These practices enable clients to make informed choices while benefiting from litigation funding, without ceding decision-making authority to the funder.

Post-Contractual Issues

The final section of the Opinion outlines lawyers’ obligations regarding receipt of funding, payment, and negotiating funding on a client’s behalf.

USClaims does not get involved in the litigation process — our practices and our contracts ensure that the client and attorney control all aspects of the litigation. Furthermore, we are always willing to work with the law firm if a case settles for less than expected.

USClaims: A Champion for Ethical Litigation Funding

The NYSBA’s Formal Opinion 2024-2 marks a significant step forward in ethical litigation funding, but it also underscores how much further the industry must go.

There is an urgent need for broader oversight with fair, uniform rules and enforcement mechanisms to foster true transparency and accountability. Until the funding industry is regulated, bad actors will continue to prevail at the expense of clients’ best interests. In the meantime, the guidelines set forth by the NYSBA will allow attorneys to distinguish ethical funders from those engaging in unethical or predatory behavior.

USClaims believes that ethical and transparent litigation funding is vital in ensuring access to justice for all. By providing financial support and upholding the highest ethical standards, litigation funding companies can empower plaintiffs to pursue their claims and achieve a fair resolution.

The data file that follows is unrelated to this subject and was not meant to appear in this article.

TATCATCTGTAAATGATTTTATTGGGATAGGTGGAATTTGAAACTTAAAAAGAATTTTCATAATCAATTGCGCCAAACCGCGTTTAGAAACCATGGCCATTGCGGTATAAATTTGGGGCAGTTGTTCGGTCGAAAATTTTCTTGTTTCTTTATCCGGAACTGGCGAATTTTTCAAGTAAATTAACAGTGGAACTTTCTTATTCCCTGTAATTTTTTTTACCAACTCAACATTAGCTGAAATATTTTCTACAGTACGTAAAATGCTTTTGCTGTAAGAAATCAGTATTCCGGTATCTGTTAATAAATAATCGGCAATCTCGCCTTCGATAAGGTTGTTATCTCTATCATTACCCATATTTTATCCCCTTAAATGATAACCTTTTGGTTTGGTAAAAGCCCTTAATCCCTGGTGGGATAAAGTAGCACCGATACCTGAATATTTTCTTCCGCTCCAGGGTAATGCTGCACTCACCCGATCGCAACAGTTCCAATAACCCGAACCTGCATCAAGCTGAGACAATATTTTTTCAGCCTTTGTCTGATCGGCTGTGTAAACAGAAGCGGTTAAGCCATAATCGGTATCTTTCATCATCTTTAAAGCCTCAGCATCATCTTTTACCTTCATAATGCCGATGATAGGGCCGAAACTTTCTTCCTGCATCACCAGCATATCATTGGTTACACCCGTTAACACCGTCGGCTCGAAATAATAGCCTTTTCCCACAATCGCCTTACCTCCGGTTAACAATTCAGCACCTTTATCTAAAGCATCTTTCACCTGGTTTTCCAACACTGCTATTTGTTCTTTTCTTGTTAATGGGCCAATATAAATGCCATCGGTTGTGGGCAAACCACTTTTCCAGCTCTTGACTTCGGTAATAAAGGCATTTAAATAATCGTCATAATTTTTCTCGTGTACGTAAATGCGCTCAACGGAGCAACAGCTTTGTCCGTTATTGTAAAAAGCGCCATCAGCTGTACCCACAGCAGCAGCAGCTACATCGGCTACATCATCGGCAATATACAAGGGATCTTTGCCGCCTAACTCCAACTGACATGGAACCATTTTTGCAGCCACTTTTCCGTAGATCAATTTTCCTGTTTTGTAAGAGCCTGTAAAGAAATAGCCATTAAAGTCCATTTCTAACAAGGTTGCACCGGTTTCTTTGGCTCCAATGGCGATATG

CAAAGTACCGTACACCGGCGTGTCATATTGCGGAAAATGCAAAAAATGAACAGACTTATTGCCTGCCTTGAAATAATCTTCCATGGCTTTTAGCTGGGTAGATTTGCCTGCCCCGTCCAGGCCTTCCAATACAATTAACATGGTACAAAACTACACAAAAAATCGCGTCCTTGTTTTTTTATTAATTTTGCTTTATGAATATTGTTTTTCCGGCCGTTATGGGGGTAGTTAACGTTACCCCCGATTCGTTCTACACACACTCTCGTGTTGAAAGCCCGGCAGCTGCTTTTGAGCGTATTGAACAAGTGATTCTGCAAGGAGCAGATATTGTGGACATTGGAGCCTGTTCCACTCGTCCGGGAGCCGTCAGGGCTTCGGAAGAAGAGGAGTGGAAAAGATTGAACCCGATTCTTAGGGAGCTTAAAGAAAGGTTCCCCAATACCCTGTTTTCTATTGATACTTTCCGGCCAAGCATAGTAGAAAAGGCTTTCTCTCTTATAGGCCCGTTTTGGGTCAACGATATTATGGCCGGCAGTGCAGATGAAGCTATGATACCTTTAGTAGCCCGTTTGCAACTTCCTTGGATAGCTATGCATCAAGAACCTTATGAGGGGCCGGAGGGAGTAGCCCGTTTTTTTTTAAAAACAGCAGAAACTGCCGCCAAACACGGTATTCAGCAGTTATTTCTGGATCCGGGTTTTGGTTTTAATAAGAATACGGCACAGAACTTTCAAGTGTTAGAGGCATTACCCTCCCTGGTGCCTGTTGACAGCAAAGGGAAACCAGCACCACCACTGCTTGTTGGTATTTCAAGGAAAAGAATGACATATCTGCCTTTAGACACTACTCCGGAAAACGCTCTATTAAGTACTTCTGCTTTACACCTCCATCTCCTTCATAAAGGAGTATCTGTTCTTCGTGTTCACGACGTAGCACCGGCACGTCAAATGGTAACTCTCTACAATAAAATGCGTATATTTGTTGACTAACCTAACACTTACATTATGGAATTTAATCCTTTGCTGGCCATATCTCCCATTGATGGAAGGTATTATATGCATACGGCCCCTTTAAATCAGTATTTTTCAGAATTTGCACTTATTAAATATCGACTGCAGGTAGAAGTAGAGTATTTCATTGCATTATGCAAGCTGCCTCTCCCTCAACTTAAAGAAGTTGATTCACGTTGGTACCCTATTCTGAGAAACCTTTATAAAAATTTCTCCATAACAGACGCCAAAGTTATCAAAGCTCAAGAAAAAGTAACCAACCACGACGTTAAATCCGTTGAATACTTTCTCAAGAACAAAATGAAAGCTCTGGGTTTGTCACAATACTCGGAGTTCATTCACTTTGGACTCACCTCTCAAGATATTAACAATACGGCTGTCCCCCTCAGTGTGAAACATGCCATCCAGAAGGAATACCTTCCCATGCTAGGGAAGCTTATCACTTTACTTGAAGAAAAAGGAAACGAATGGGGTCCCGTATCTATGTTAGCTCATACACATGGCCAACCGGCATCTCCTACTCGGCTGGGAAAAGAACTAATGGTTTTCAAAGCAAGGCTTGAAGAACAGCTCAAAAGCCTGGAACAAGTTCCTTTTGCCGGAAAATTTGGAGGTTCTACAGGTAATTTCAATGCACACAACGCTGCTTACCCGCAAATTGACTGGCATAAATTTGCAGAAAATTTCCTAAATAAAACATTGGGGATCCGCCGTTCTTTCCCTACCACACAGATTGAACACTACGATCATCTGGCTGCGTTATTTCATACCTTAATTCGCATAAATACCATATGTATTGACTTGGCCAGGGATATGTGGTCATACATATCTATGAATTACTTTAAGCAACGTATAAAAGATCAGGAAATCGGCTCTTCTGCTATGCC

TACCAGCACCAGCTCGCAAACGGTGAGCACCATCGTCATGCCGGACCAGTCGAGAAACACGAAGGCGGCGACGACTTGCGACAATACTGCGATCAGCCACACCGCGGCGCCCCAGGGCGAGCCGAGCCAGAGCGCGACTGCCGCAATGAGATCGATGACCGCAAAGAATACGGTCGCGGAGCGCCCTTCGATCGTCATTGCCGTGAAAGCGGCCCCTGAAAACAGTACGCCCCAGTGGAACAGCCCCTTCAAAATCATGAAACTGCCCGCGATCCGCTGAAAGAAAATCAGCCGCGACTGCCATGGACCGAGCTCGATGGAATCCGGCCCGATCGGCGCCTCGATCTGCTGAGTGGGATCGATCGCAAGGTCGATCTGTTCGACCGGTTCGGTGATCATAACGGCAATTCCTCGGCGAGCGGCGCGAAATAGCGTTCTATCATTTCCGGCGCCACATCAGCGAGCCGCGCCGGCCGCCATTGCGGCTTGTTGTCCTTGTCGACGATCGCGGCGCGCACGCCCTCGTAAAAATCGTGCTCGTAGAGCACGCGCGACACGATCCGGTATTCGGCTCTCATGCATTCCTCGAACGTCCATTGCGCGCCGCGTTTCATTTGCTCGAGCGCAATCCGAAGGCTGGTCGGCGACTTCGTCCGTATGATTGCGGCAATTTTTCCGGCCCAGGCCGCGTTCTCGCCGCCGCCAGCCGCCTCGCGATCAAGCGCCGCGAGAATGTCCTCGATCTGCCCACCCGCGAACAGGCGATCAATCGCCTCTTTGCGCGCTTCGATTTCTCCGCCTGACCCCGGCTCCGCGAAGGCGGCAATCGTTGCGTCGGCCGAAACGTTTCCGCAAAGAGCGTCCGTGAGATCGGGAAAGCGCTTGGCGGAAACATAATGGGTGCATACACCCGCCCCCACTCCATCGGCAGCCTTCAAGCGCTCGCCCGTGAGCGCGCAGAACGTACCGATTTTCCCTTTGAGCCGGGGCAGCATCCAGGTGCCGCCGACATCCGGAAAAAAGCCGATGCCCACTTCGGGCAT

Learn more about ethical funding services at www.USClaims.com.

Resources

  1. “Formal Opinion 2024-2: Ethical Issues Arising from Advice to Clients on Client-Funder Litigation Funding Agreements.” New York City Bar Association, www.nycbar.org/reports/formal-opinion-2024-2-ethical-issues-arising-from-advice-to-clients-on-client-funder-litigation-funding-agreements/#:~:text=SUMMARY. Accessed 29 Apr. 2024.
  2. Consumers – American Legal Finance Association. 21 Jan. 2023, www.americanlegalfin.com/consumers/. Accessed 6 May 2024.
  3. “Request for Public Comment on proposed amendments to Section 202.67 and Section 207.38 of the Uniform Civil Rules for the Supreme Court and County Court relating to litigation financing agreements.” New York State Unified Court System, https://www.nycourts.gov/LegacyPDFS/rules/comments/pdf/LitigationFinancingAgreements.pdf